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IMMIGRATION AND NATURALIZATION SERVICE v. ST. CYR - 533 U.S. 289 (2001)
OCTOBER TERM, 2000
IMMIGRATION AND NATURALIZATION SERVICE v. ST. CYR
CERTIORARI TO THE UNITED STATES COURT OF APPEALS FOR THE SECOND CIRCUIT
No. 00-767. Argued April 24, 200l-Decided June 25, 2001
Before the effective dates of the Antiterrorism and Effective Death Penalty Act of 1996 (AEDPA) and the Illegal Immigration Reform and Immigrant Responsibility Act of 1996 (IIRIRA), § 212(c) of the Immigration and Nationality Act of 1952 was interpreted to give the Attorney General broad discretion to waive deportation of resident aliens. As relevant here, the large class of aliens depending on § 212(c) relief was reduced in 1996 by §401 of AEDPA, which identified a broad set of offenses for which convictions would preclude such relief; and by IIRIRA, which repealed § 212(c) and replaced it with a new section excluding from the class anyone "convicted of an aggravated felony," 8 U. S. C. § 1229b(a)(3). Respondent St. Cyr, a lawful permanent United States resident, pleaded guilty to a criminal charge that made him deportable. He would have been eligible for a waiver of deportation under the immigration law in effect when he was convicted, but his removal proceedings were commenced after AEDPA's and IIRIRA's effective dates. The Attorney General claims that those Acts withdrew his authority to grant St. Cyr a waiver. The Federal District Court accepted St. Cyr's habeas corpus application and agreed that the new restrictions do not apply to removal proceedings brought against an alien who pleaded guilty to a deportable crime before their enactment. The Second Circuit affirmed.
1. Courts have jurisdiction under 28 U. S. C. § 2241 to decide the legal issue raised by St. Cyr's habeas petition. Pp. 298-314.
(a) To prevail on its claim that AEDPA and IIRIRA stripped federal courts of jurisdiction to decide a pure question of law, as in this case, petitioner Immigration and Naturalization Service (INS) must overcome both the strong presumption in favor of judicial review of administrative action and the longstanding rule requiring a clear and unambiguous statement of congressional intent to repeal habeas jurisdiction. Here, that plain statement rule draws additional reinforcement from other canons of statutory construction: First, when a statutory interpretation invokes the outer limits of Congress' power, there must be a clear indication that Congress intended that result; and
second, if an otherwise acceptable construction would raise serious constitutional problems and an alternative interpretation is fairly possible, the statute must be construed to avoid such problems. Pp. 298-300.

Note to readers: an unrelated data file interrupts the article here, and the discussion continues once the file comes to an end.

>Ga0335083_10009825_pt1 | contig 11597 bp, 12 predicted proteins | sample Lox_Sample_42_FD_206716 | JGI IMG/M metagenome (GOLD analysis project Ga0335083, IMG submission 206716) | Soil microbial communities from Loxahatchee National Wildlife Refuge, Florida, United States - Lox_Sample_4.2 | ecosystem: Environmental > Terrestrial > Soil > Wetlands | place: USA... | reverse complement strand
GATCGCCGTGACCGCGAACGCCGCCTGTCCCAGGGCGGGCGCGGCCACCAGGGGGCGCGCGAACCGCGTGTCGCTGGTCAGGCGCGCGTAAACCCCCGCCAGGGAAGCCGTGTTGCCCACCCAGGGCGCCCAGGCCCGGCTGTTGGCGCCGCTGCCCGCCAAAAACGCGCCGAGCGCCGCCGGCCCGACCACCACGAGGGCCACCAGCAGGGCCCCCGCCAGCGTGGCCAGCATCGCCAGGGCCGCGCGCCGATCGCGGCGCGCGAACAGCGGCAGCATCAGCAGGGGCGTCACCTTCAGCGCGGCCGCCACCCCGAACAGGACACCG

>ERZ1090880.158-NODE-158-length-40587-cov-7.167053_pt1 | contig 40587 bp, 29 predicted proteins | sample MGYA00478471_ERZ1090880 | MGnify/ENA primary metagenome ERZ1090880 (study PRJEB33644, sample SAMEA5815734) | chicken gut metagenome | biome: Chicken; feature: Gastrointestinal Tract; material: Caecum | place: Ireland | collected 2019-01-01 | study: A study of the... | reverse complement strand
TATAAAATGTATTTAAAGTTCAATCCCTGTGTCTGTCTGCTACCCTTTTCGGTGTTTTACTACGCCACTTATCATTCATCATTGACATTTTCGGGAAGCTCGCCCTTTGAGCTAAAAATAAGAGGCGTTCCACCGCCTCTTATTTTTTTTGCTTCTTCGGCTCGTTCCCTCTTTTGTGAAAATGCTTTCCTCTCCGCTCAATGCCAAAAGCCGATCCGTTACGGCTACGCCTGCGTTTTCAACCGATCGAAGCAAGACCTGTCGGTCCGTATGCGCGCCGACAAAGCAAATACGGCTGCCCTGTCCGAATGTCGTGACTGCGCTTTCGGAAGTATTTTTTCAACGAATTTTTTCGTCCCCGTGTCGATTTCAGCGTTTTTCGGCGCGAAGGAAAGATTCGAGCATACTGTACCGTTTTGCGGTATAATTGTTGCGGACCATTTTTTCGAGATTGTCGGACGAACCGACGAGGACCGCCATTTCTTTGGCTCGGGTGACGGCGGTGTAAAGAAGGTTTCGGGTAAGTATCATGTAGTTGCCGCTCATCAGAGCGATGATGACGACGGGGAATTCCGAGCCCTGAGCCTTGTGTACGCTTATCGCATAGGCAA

(b) Construing the amendments at issue to preclude court review of a pure question of law would give rise to substantial constitutional questions. The Constitution's Suspension Clause, which protects the privilege of the habeas corpus writ, unquestionably requires some judicial intervention in deportation cases. Heikkila v. Barber, 345 U. S. 229, 235. Even assuming that the Clause protects only the writ as it existed in 1789, substantial evidence supports St. Cyr's claim that pure questions of law could have been answered in 1789 by a common-law judge with power to issue the writ. Thus, a serious Suspension Clause issue would arise if the 1996 statutes have withdrawn that power from federal judges and provided no adequate substitute. The need to resolve such a serious and difficult constitutional question and the desirability of avoiding that necessity reinforce the reasons for requiring a clear and unambiguous statement of congressional intent. Pp. 300-305.
(c) To conclude that the writ is no longer available in this context would also represent a marked departure from historical immigration law practice. The writ has always been available to review the legality of Executive detention, see, e. g., Felker v. Turpin, 518 U. S. 651, 663, and, until the 1952 Act, a habeas action was the sole means of challenging a deportation order's legality, see, e. g., Heikkila, 345 U. S., at 235. Habeas courts have answered questions of law in alien suits challenging Executive interpretations of immigration law and questions of law that arose in the discretionary relief context. Pp. 305-308.
(d) Neither AEDPA §401(e) nor three IIRIRA provisions, 8 U. S. C. §§ 1252(a)(I), (a)(2)(C), and (b)(9), express a clear and unambiguous statement of Congress' intent to bar 28 U. S. C. §2241 petitions. None of these sections even mentions § 2241. Section 401(e)'s repeal of a subsection of the 1961 Act, which provided, inter alia, habeas relief for an alien in custody pursuant to a deportation order, is not sufficient to eliminate what the repealed section did not grant-namely, habeas jurisdiction pursuant to § 2241. See Ex parte Yerger, 8 Wall. 85, 105106. The three IIRIRA provisions do not speak with sufficient clarity to bar habeas jurisdiction. They focus on "judicial review" or "jurisdiction to review." In the immigration context, however, "judicial review" and "habeas corpus" have historically distinct meanings, with habeas courts playing a far narrower role. Pp. 308-314.
2. Section 212(c) relief remains available for aliens, like St. Cyr, whose convictions were obtained through plea agreements and who, notwithstanding those convictions, would have been eligible for § 212(c) relief at the time of their plea under the law then in effect. Pp. 314-326.
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